Schrank is medically retiring from the Marine Corps and considering a career in renewable energy.Shrank, 33, has twice been diagnosed with a rare cancer affecting his tear glands and brain. But despite his own battle for survival, Schrank works tirelessly to inspire Marines and help others who have cancer.
In recent years he has lost his left eye and parts of his skull as doctors have worked to treat him. While undergoing aggressive treatment, Schrank received the highest recorded dosages of standard and experimental radiation therapies.
“Gunny Schrank has used his adversity to inspire others,” wrote Navy Capt. Edward Martin, Schrank’s commanding officer, who nominated him for Marine of the Year. “While it would have been perfectly understandable for [him] to have focused on himself during his extensive cancer treatments, he chose to do just the opposite and focused on others.”
Schrank remained on active duty during his ordeal. He also writes two blogs aimed at supporting military and nonmilitary cancer survivors and ran in the “Men’s Health Urbanathlon” — an 11.76-mile race through Chicago, plus an obstacle course — while still recovering from the effects of chemotherapy. He used the race as an opportunity to raise about $22,000 to found C.STAR, a nonprofit cancer support organization.
“I have a fifty-fifty chance of making it through the next three years. This has been the experience of a lifetime, and I wouldn’t change a thing,” Schrank wrote in response to his nomination. “I have had the opportunity to affect people’s lives in both the Marine Corps as well as my community in a way not possible without this adversity.”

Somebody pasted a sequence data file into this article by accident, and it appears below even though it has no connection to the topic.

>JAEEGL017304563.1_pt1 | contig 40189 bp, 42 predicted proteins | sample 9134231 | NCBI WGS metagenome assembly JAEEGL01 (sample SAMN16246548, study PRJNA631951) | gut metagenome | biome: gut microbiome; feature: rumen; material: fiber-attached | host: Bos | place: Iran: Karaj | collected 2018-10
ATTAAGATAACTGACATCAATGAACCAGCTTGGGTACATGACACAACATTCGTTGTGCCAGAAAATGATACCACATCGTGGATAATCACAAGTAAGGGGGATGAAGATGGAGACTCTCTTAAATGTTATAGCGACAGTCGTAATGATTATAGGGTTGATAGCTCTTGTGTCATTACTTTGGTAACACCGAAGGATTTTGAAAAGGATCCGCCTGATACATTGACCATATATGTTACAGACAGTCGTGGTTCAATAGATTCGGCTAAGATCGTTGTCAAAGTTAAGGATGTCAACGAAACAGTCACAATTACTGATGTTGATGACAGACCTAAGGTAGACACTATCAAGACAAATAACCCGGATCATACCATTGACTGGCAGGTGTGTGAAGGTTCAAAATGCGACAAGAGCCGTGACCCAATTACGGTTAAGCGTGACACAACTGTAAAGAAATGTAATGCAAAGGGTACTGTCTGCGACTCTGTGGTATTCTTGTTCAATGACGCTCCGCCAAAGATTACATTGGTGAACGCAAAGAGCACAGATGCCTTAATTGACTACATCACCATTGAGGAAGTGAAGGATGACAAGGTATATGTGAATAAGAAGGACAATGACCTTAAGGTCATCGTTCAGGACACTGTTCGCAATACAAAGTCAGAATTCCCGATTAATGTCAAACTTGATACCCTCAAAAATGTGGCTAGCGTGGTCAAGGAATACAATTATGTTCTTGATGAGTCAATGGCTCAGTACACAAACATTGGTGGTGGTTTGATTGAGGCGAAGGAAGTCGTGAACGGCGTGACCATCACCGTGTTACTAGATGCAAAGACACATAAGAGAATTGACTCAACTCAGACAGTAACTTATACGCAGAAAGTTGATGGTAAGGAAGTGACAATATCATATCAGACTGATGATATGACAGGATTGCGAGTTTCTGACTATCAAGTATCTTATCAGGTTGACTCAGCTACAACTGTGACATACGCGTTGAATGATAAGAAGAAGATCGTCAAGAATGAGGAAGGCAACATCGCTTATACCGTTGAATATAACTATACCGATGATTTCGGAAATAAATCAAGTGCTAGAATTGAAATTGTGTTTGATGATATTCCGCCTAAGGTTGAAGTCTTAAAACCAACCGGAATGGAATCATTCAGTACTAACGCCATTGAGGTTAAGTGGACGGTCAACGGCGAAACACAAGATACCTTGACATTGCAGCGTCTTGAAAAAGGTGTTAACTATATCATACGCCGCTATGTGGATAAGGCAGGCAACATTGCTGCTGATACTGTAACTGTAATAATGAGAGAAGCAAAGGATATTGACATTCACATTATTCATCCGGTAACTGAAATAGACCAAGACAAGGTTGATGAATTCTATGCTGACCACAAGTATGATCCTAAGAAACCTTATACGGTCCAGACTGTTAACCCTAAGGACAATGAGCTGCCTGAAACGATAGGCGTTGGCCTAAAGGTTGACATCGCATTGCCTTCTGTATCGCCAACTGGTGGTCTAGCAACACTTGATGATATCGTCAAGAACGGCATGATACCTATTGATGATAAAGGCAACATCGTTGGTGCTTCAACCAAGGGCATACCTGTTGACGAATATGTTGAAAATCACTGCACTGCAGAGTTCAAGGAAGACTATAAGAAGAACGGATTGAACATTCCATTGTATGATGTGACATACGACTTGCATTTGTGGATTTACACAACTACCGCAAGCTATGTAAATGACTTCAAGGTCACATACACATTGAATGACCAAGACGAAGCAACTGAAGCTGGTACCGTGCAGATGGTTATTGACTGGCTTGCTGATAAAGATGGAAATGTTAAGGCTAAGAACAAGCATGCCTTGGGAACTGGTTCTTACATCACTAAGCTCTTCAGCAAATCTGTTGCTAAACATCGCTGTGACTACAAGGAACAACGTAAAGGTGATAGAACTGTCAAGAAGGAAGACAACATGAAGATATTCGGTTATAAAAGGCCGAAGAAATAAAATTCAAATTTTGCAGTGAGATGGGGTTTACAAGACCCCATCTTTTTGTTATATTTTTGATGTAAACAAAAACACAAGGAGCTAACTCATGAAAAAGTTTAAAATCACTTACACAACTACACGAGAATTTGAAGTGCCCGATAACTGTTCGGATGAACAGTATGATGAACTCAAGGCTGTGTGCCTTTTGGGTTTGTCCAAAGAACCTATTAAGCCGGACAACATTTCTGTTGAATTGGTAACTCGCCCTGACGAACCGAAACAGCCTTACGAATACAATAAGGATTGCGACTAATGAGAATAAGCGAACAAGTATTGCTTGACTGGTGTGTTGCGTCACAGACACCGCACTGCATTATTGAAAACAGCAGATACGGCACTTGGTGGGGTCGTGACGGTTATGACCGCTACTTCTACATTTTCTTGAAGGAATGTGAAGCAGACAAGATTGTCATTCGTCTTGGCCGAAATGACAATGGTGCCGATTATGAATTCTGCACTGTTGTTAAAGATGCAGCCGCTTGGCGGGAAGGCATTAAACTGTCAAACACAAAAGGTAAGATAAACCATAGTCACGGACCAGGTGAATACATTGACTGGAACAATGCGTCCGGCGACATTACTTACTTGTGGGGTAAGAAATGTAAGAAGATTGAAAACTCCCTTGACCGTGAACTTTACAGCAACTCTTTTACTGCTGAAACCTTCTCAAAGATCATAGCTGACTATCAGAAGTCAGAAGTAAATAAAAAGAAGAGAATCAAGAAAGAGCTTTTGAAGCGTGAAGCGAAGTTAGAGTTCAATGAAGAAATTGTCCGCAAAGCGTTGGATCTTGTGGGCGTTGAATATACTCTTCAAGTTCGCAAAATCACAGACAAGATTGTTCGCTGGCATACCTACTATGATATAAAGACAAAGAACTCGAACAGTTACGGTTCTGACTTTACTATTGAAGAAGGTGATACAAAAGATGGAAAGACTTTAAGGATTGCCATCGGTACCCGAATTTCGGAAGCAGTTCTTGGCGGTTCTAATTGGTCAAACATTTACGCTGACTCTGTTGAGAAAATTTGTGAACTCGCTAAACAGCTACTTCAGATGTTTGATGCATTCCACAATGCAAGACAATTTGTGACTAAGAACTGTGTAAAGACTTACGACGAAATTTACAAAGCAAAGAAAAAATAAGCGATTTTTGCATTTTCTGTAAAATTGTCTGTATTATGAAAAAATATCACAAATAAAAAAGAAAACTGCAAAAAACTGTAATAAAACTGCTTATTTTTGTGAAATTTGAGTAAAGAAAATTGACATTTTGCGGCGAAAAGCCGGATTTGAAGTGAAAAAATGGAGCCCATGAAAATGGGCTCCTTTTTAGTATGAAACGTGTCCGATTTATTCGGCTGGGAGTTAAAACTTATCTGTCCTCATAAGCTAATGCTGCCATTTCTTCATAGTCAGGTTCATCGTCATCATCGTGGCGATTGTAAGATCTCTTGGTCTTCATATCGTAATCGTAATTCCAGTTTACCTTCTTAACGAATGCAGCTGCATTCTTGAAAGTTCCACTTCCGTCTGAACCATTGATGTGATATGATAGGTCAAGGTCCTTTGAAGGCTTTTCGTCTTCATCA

Ran a Bible study group in Afghanistan in his off time.
Duarte began 2009 by deploying to Japan on the heels of a combat tour in southern Afghanistan with Battalion Landing Team, 1st Battalion, 6th Marines, 24th Marine Expeditionary Unit, out of Camp Lejeune, N.C.
In Afghanistan, he earned several medals, including a Bronze Star, for organizing a resupply route that served as the sole lifeline for hundreds of Marines in Garmsir. He regularly drove mine-laden roads to deliver supplies to units engaged in daily firefights with the enemy.
But it is his concern and care for the Marines under his command, not his medals, for which he is best-known. “I have never worked with or seen a senior enlisted Marine more invested in his Marines,” wrote 1st Lt. Crystal Serrano, who nominated Duarte for Marine of the Year after working with him in Okinawa. “He devotes himself to mission accomplishment and troop welfare.”
Despite the abrupt transition from the battlefield to a new garrison in Okinawa, Duarte embraced his new post and began coordinating companywide volunteer activities to clean up public spaces in Okinawa. He also inspired Marines under his command to coach children’s soccer and tutor kids at local schools.
He returned to Afghanistan in March to support operations in Marjah, Helmand province, after field commanders requested him by name for his detailed knowledge of the region.